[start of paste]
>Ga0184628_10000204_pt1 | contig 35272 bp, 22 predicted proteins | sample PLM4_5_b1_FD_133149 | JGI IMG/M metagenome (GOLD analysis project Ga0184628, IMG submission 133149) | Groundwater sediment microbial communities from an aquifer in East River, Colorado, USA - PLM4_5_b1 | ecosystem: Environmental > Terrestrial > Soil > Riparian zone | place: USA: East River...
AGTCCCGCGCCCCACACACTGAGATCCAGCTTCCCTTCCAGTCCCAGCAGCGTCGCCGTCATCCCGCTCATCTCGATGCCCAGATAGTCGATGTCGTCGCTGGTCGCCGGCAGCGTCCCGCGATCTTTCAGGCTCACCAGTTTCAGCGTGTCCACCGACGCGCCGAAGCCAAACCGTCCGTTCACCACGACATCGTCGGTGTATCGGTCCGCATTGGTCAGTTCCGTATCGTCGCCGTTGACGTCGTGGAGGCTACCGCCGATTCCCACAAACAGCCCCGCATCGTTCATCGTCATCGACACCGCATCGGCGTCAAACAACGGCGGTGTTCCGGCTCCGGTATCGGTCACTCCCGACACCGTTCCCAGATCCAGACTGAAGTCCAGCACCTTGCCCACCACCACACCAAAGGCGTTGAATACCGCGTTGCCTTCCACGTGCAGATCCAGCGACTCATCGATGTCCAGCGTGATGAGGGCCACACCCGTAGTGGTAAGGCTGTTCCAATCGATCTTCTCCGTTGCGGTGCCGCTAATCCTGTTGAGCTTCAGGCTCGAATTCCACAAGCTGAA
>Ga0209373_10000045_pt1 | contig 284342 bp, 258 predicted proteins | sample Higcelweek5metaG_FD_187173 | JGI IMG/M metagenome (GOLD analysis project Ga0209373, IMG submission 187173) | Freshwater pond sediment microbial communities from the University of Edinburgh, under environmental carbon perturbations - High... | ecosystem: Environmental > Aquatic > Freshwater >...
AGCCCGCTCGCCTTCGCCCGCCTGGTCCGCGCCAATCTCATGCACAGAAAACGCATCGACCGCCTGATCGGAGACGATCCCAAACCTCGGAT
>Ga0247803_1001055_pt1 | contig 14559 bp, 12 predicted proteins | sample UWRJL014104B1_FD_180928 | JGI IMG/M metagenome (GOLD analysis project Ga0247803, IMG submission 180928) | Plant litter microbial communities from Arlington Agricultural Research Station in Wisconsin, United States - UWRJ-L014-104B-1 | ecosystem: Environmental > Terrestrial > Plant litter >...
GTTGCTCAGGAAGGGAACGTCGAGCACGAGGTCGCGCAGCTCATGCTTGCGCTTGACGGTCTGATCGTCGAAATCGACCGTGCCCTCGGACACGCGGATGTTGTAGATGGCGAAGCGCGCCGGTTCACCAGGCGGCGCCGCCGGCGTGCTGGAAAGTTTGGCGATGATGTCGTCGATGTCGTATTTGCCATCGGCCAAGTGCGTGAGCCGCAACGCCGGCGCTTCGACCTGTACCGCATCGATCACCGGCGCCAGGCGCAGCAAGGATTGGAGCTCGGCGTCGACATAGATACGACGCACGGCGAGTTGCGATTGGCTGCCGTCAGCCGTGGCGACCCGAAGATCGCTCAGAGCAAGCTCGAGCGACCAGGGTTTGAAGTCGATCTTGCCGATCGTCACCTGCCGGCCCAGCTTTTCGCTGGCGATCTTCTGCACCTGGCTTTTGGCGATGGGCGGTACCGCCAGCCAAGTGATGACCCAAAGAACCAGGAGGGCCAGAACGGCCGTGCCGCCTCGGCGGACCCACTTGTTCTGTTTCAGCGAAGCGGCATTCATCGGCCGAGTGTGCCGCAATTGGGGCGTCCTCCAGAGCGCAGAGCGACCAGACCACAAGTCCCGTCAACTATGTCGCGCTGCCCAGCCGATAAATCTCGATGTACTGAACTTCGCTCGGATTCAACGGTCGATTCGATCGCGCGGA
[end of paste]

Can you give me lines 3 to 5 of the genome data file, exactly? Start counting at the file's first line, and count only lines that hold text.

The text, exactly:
>Ga0209373_10000045_pt1 | contig 284342 bp, 258 predicted proteins | sample Higcelweek5metaG_FD_187173 | JGI IMG/M metagenome (GOLD analysis project Ga0209373, IMG submission 187173) | Freshwater pond sediment microbial communities from the University of Edinburgh, under environmental carbon perturbations - High... | ecosystem: Environmental > Aquatic > Freshwater >...
AGCCCGCTCGCCTTCGCCCGCCTGGTCCGCGCCAATCTCATGCACAGAAAACGCATCGACCGCCTGATCGGAGACGATCCCAAACCTCGGAT
>Ga0247803_1001055_pt1 | contig 14559 bp, 12 predicted proteins | sample UWRJL014104B1_FD_180928 | JGI IMG/M metagenome (GOLD analysis project Ga0247803, IMG submission 180928) | Plant litter microbial communities from Arlington Agricultural Research Station in Wisconsin, United States - UWRJ-L014-104B-1 | ecosystem: Environmental > Terrestrial > Plant litter >...